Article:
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Bacterial carbon use plasticity, phylogenetic diversity and the priming of soil organic matter

Bacterial carbon use plasticity, phylogenetic diversity and the priming of soil organic matter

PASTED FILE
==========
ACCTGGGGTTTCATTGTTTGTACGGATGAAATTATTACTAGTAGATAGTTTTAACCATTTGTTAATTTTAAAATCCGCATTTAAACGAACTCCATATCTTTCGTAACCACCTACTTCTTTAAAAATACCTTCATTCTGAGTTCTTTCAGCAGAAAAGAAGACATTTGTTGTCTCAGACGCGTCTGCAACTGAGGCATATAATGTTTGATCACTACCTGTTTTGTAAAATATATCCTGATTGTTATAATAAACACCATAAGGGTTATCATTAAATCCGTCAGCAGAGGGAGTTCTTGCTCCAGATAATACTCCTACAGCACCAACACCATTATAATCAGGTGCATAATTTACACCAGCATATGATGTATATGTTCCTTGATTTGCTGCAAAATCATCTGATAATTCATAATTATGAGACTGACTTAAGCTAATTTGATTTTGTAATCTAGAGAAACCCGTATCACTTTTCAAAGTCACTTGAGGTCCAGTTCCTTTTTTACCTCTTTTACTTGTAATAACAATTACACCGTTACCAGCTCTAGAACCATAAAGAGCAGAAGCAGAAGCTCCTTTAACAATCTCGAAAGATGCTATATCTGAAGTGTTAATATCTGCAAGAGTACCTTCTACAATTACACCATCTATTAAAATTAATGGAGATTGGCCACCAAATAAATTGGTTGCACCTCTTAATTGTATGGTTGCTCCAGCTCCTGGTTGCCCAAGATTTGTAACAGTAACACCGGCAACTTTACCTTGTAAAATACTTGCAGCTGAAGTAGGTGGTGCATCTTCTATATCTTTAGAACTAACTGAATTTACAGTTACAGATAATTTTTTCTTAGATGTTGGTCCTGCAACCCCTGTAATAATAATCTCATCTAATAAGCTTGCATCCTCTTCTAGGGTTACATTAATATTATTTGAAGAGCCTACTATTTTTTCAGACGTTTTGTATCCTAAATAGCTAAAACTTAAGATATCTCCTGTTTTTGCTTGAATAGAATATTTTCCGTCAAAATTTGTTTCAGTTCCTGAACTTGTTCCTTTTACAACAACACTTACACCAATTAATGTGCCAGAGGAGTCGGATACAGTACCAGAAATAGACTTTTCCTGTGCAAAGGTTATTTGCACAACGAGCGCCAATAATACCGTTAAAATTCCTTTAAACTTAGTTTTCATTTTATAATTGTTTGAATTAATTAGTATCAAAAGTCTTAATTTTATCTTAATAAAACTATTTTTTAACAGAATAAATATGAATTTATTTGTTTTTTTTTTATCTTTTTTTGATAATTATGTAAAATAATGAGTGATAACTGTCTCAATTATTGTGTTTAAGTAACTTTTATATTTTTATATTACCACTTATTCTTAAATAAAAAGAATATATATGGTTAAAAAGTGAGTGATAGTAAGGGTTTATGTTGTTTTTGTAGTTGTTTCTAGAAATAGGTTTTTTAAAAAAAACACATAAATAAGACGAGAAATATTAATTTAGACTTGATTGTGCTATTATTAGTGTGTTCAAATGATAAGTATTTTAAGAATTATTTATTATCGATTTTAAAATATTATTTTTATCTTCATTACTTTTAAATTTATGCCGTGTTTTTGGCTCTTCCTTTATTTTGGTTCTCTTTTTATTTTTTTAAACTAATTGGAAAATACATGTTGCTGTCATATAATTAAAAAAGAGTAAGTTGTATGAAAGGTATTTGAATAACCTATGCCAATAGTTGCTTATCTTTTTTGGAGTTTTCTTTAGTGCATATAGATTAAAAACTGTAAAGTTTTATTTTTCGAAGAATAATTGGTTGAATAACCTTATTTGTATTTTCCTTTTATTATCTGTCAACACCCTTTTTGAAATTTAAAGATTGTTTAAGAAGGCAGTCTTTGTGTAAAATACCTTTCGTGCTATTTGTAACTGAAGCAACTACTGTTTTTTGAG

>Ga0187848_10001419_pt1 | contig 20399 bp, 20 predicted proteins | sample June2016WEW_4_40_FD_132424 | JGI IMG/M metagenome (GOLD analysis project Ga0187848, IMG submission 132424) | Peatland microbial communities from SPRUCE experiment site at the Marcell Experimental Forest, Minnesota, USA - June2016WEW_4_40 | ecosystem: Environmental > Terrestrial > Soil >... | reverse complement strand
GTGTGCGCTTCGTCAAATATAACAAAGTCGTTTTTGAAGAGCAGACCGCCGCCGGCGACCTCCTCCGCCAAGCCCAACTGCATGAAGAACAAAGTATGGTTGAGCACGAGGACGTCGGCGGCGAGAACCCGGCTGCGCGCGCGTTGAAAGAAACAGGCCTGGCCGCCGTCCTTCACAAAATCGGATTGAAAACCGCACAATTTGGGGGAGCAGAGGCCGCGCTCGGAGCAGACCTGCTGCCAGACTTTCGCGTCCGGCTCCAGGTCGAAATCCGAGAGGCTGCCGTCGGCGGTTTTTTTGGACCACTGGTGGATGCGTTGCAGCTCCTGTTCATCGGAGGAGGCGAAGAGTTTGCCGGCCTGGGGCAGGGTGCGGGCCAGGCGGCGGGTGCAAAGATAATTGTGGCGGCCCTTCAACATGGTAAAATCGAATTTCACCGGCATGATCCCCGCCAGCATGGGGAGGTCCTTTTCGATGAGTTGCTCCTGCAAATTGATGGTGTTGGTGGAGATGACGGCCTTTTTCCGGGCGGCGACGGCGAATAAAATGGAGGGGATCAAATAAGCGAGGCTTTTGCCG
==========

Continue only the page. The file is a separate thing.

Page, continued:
Microorganisms perform most decomposition on Earth, mediating carbon (C) loss from ecosystems, and thereby influencing climate. Yet, how variation in the identity and composition of microbial communities influences ecosystem C balance is far from clear. Using quantitative stable isotope probing of DNA, we show how individual bacterial taxa influence soil C cycling following the addition of labile C (glucose). Specifically, we show that increased decomposition of soil C in response to added glucose (positive priming) occurs as a phylogenetically diverse group of taxa, accounting for a large proportion of the bacterial community, shift toward additional soil C use for growth. Our findings suggest that many microbial taxa exhibit C use plasticity, as most taxa altered their use of glucose and soil organic matter depending upon environmental conditions. In contrast, bacteria that exhibit other responses to glucose (reduced growth or reliance on glucose for additional growth) clustered strongly by phylogeny. These results suggest that positive priming is likely the prototypical response of bacteria to sustained labile C addition, consistent with the widespread occurrence of the positive priming effect in nature.

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